MAYVILLE - The Chautauqua County Department of Health has received notification from the New York State Department of Health Arbovirus Laboratory of the first West Nile virus positive mosquito pool in Chautauqua County since August of 2006.
"People should not be alarmed by this news, but these findings do reinforce that there is a continuing threat of West Nile Virus transmission in the county. It is extremely important that people take precautions to keep mosquitoes from biting them and take steps to reduce mosquito breeding sites," said County Public Health Director Christine Schuyler.
Precautions against mosquito bites include wearing socks and shoes, long pants, a long sleeved shirt and applying mosquito repellent containing DEET as recommended by manufacturer's guidelines for proper repellent application during outdoor activities, particularly when around wooded areas and at dusk and dawn when mosquitoes are most active.
Measures to help reduce mosquito breeding sites on your property include:
Disposing of outdoor containers that hold water;
Removing all discarded tires;
Drilling holes in the bottoms of recycling containers that are kept outdoors;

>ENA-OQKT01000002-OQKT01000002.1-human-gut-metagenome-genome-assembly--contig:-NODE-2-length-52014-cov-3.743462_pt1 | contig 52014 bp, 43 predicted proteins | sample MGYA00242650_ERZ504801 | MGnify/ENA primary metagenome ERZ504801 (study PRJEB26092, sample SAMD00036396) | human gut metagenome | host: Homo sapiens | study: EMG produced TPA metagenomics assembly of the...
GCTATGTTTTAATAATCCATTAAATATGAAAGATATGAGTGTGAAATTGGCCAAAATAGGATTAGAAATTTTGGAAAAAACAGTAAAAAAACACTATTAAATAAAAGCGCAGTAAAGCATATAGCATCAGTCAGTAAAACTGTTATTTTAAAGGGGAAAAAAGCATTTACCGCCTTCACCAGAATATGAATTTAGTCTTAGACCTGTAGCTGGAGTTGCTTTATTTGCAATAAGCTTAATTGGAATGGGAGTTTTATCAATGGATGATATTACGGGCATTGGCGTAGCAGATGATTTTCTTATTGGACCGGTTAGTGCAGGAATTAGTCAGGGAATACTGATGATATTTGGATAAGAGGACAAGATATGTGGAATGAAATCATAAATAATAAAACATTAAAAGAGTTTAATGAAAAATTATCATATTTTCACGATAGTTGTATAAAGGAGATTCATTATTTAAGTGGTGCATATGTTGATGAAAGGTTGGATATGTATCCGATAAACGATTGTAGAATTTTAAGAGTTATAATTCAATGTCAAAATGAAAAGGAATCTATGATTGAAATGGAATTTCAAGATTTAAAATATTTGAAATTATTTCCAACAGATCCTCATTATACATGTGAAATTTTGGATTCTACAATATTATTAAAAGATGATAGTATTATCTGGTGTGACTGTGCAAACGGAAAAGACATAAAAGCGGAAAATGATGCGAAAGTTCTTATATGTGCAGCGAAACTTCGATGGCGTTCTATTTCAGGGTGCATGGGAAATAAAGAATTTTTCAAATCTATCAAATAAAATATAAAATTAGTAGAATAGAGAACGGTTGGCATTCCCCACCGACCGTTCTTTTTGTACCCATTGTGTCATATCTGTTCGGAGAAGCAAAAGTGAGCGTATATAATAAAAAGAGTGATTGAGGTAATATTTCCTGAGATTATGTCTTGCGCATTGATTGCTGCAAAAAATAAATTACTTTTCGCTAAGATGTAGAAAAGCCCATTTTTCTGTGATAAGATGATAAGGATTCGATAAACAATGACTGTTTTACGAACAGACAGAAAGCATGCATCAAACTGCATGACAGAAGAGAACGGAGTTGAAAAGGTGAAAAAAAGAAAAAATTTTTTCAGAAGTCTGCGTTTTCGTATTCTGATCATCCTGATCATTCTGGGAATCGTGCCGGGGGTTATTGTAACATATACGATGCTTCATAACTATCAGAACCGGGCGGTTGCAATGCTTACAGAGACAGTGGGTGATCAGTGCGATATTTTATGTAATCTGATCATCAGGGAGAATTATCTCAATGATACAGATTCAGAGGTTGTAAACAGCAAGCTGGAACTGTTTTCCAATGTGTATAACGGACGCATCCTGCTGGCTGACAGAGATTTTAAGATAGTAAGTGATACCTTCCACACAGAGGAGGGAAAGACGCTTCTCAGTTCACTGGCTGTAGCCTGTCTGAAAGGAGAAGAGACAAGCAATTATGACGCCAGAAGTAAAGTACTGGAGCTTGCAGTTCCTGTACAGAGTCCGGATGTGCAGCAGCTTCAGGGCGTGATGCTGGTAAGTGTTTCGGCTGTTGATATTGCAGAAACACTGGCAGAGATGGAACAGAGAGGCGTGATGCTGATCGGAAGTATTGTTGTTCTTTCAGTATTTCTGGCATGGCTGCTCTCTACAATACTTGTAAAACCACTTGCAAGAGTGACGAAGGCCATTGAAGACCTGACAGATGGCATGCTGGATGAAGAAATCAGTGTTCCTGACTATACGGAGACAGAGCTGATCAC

Cleaning clogged rain gutters and making sure they continue to work properly;
Turning over wheelbarrows and wading pools when not in use;
Changing water in birdbaths at least every four days;
Clearing vegetation and debris from the edges of ponds;
Cleaning chlorinated swimming pools, outdoor saunas and hot tubs;
Draining water from pool covers; and
Using landscaping to eliminate low spots where standing water accumulates;
West Nile virus is a mosquito borne infection that can cause serious illness and occasionally death. Many people who contract West Nile virus do not experience any type of illness; an estimated 20 percent of people who become infected will develop mild symptoms including fever, headache and body aches, and possibly a skin rash or swollen lymph glands. Severe infection causes symptoms such as high fever, neck stiffness, muscle weakness, headaches, stupor, disorientation, tremors, convulsions, paralysis and coma. People of all ages are at risk for infection but people over age 50 and younger than age 16 are at greatest risk.
For more information, visit www.cdc.gov or call the Health Department at 1-866-604-6789.